DPP Home Profiles Barbara Davidson: Forgotten Shots

Tuesday, June 7, 2011

Barbara Davidson: Forgotten Shots

Los Angeles Times photojournalist Barbara Davidson chronicles the overlooked journey of those affected by street violence, many of them innocent victims. The work culminated in her winning a Pulitzer Prize earlier this year.


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Tori Rowles, center, flanked by her brother Forrest Rowles and friend Kat Mokry, watches her best friend be buried. Tori and Melody Ross, 16, were inseparable. They planned to go to college together and become fashion designers. Tori was standing next to Melody when she was hit by a stray bullet.
Adding to the intimacy of the photos is Davidson's use of black-and-white, a decision she made because the project was so driven by emotion. Her focus wasn't on the role color played in the overall composition, and if a photographer doesn't do that, she says, color can become visual pollution.

"This was not a beautiful National Geographic spread where color is the priority within the composition. This was about moments. I couldn't really direct where color was falling into the composition and I didn't want any visual distractions," she explains. "I wanted people to go right to the heart and soul of the image and feel an emotional connection."

Since the earliest days of her career, Davidson has focused on capturing the stories of people in the most vulnerable of situations. She has documented humanitarian crises brought on by war in Iraq, Afghanistan, Congo, Israel, Gaza and Bosnia, as well as the tsunami disaster in 2004, Hurricane Katrina in 2005 and the Sichuan earthquake in China in 2008. While she has found herself on plenty of deadly front lines, she says she has never been a "bang-bang" kind of photographer. Her primary interest has always been in the women, children, elderly and others whose lives are permanently scarred because of conflict. With her series on gang violence, she simply took that sensibility and applied it to what was happening in her own backyard.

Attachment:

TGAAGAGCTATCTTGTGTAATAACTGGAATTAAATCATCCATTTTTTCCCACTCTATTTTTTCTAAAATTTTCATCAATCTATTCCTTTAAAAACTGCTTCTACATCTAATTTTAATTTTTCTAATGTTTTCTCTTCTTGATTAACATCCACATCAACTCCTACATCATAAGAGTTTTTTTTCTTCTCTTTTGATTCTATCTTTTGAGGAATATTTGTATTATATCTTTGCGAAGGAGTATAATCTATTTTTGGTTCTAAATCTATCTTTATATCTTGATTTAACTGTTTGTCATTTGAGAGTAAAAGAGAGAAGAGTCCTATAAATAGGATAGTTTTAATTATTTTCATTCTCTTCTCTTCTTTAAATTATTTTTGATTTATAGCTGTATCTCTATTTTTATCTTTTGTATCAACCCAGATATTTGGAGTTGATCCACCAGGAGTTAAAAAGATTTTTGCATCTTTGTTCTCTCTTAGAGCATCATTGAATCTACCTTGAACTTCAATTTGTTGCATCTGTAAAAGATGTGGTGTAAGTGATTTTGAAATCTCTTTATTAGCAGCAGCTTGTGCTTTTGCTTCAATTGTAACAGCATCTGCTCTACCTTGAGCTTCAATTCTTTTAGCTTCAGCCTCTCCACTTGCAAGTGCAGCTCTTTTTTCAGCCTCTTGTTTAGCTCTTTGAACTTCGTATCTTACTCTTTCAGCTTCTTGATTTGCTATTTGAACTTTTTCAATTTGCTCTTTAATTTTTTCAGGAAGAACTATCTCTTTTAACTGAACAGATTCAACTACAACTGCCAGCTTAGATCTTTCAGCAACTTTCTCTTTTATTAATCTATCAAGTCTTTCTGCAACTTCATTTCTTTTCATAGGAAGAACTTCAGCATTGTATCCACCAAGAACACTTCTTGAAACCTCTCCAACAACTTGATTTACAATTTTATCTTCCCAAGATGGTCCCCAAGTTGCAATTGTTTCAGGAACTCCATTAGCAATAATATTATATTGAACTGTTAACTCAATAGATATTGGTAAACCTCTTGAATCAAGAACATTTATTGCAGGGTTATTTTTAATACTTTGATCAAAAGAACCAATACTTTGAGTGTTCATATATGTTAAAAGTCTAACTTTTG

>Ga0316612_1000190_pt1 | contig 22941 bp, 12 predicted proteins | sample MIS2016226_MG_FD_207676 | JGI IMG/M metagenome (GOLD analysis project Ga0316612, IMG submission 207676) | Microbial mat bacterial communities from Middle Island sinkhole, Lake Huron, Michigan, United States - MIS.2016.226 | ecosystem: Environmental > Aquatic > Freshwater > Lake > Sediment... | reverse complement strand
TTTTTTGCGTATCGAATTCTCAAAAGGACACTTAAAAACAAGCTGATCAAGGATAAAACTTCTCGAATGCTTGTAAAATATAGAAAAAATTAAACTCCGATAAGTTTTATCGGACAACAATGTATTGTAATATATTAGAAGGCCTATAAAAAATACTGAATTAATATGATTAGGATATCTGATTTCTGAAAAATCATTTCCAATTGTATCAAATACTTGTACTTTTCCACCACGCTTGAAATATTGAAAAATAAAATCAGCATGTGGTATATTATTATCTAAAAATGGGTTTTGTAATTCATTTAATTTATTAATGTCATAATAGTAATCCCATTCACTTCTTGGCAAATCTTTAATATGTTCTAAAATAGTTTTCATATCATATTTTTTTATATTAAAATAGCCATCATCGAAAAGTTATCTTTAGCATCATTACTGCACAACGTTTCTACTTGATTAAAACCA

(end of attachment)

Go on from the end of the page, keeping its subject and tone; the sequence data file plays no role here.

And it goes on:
Los Angeles County Sheriff's Deputy Derek Fender pulls over a suspected gang member while on patrol.
Once the photographs were published in print and online, dozens of the Times' readers called in wanting to help or donate clothing, furnishings, even an electric wheelchair. The website became a forum to discuss solutions for ending the violence and to debate related issues such as whether hip-hop glorifies gangs and whether social programs help or hurt. And with such interest from the public, Davidson had achieved what she set out to do, which was to create awareness and get a public dialogue going because that's really the first step toward creating some kind of change, she says.

"This story became my beat, so that made it possible for me to get to really know these people," she says. "As a photojournalist, you have to thoroughly understand the story you're covering because that informs the kinds of images you take. So I have an idea of what I want to say and then I wait for those images to happen. You have to know what you want to show people and then the images fall into place. With this story, I was the reporter, the investigator, the photographer, the videographer and the director. I wore so many hats that I was really pushed out of my comfort zone. As a result, I feel so much more competent as a journalist. I don't think there's a story I won't be able to tell now."


Edwin Cobbin, 17, was standing near his house in Hawthorne when two men drove up in an SUV, ordered him to empty his pockets and shot him several times. "Edwin was a good Christian boy. He loved God," his grandmother Helen Glee said. "He wasn't out there gangbanging."
And for this story, she now has another Pulitzer to go with the one she got in 2006 as part of The Dallas Morning News team that captured the aftermath of Hurricane Katrina in New Orleans and Mississippi. But Davidson's tale doesn't end with a champagne toast in the newsroom and warm, congratulatory hugs from coworkers. She plans to keep going back into these neighborhoods and showing the public the innocent faces affected by street violence.

"I will always have an interest in this story. I'm still connected to these families, so this issue will resonate with me for a very long time. I can't just close the chapter after committing my full heart and soul to telling this story," she says. "My whole goal was to create awareness, and because of the Pulitzer, this is now going worldwide. Some of these families are getting worldwide recognition. This is a story that's not being told, and it's one that can be told in any major city in the United States."

To see more from Barbara Davidson's Pulitzer Prize-winning series, go to framework.latimes.com/2011/04/18/caught-in-the-crossfire-pulitzer/#/0.

 

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